Supporters for both the DREAM Act and the education tax credit made their case at the Capitol in Albany on Monday. Nick Reisman has more on how the push comes as both measures are intertwined together in Governor Andrew Cuomo’s state budget proposal.
This year two long-sought education measures are being tied together. Governor Andrew Cuomo’s budget calls for a tax credit aimed at encouraging educational donations while also backing the DREAM Act, which gives tuition assistance to undocumented immigrants.
“This is what you have to do in order to accomplish multiple goals. There is not one way to improve the education system in the state of New York. The governor recognizes that the Dream Act, to the tune of $27 million, is going to give a shot, an opportunity for young people already living in this country,” said Lt. Gov. Kathy Hochul, D – New York.
On Monday at the Capitol, advocates for the education tax credit pushed the issue before state lawmakers.
“It will enable more children to attend our schools. The bottom line would be we wouldn’t see any more schools closing,” said the president of Federation of Catholic School Teachers of the Archdiocese of New York, Julia Pignitaro.
The measure would provide a tax credit for donations to public schools and to scholarship programs aimed at parochial schools.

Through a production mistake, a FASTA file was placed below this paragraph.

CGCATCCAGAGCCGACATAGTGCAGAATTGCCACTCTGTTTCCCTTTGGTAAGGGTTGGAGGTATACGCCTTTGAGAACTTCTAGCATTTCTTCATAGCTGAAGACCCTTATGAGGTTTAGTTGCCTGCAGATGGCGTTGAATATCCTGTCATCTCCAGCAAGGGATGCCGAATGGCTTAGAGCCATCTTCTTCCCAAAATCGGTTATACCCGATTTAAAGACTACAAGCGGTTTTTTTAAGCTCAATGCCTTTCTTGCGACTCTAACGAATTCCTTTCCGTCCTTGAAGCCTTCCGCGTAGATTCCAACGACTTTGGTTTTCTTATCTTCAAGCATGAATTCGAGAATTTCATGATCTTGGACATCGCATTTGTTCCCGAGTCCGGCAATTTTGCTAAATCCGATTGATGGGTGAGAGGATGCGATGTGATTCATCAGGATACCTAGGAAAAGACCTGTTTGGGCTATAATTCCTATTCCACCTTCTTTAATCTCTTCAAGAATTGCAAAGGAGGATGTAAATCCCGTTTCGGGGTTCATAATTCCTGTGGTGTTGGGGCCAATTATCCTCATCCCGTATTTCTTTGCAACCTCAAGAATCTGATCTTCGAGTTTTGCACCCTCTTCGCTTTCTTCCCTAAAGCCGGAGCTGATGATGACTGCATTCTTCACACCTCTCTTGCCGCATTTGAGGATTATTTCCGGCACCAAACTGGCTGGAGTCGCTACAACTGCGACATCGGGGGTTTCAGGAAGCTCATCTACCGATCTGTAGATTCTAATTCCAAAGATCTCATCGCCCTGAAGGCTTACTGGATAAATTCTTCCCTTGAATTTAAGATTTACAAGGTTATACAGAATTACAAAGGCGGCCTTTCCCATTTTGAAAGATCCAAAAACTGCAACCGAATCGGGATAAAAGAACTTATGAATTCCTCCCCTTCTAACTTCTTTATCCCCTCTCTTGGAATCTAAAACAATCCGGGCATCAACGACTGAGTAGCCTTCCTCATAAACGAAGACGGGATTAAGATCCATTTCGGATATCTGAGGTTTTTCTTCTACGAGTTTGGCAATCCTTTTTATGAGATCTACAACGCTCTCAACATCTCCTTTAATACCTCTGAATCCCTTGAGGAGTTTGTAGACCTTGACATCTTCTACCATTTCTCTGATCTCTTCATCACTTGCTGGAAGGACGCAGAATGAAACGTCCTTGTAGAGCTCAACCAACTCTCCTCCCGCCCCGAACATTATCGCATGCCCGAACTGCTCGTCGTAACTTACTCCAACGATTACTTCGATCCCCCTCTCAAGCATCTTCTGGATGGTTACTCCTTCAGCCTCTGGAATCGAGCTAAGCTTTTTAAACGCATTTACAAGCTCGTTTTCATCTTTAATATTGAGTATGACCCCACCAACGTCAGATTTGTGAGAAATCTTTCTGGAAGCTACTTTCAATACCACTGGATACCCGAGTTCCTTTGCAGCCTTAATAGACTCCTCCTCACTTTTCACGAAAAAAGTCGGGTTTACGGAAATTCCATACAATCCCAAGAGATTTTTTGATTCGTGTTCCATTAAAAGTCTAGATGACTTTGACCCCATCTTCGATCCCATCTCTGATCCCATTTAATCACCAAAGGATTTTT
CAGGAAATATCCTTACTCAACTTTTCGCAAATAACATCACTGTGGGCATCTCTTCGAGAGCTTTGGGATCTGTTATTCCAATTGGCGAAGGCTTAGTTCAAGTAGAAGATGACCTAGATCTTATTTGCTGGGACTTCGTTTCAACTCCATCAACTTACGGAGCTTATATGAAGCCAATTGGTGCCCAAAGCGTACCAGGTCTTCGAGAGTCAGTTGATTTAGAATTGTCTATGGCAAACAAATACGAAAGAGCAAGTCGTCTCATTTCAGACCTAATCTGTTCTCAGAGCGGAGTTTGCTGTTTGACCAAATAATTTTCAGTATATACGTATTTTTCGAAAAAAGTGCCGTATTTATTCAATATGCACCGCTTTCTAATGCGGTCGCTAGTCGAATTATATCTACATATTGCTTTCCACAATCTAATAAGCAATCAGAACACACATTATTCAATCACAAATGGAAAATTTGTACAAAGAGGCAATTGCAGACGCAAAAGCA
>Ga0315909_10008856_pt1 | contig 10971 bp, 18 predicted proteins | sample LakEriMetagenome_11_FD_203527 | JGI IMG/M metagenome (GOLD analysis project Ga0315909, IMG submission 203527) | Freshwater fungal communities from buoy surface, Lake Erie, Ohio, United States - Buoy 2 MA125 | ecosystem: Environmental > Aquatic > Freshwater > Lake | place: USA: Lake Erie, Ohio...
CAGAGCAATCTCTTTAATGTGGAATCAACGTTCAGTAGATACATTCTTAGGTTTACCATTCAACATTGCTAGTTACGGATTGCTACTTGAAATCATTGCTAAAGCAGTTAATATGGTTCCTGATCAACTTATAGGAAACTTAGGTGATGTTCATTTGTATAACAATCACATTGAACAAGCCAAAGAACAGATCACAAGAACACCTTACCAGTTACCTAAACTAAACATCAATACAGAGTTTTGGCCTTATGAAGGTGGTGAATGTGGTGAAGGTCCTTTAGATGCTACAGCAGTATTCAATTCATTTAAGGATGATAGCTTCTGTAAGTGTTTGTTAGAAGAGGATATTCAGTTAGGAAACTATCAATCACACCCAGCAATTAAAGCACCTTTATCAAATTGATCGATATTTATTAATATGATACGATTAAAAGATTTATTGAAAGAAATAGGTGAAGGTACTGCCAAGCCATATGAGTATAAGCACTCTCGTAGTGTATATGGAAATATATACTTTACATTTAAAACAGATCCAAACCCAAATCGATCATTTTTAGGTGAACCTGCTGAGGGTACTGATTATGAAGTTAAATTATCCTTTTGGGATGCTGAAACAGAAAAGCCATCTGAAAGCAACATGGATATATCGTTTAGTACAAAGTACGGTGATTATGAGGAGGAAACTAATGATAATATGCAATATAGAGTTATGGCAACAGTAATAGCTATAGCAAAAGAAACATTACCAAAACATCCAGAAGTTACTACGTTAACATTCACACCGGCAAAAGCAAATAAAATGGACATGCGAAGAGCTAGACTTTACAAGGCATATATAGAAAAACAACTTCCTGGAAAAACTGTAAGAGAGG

“If it isn’t approved, that’s just another blow to us in terms of resources that we can bring into our neighborhoods to provide this sort of programming,” said Raki Barlow with Arts and Education at Walk for Art Kids.
Meanwhile, supporters of the DREAM Act at the Capitol held a rally for the legislation that would provide state tuition dollars for undocumented immigrants.
“It’s very symbolic in many ways more than it is financial. It’s saying we’re opening the door to everyone to higher education, which I feel is a right in many ways,” said Jackie Hayes with the New Sanctuary for Immigrants for the Capital District.
Both measures have languished in Albany. The Senate has approved the tax credit measure already, but has balked at the DREAM Act. The Democratic-led Assembly, meanwhile, has supported the DREAM Act, but is yet to approve the tax credit bill.
“It’s a little bit upsetting because I think everything is for the children and their parents and I think all children, all parents, all teachers deserve the same,” said Pignitaro
But with the measures tied together this year by Cuomo, essentially meaning that both must be approved or neither will be law — is leading to some hope.
“It’s in the budget and I feel that we are going to have the New York state Dream Act,” said Antonio Alarcon with Make The Road New York.
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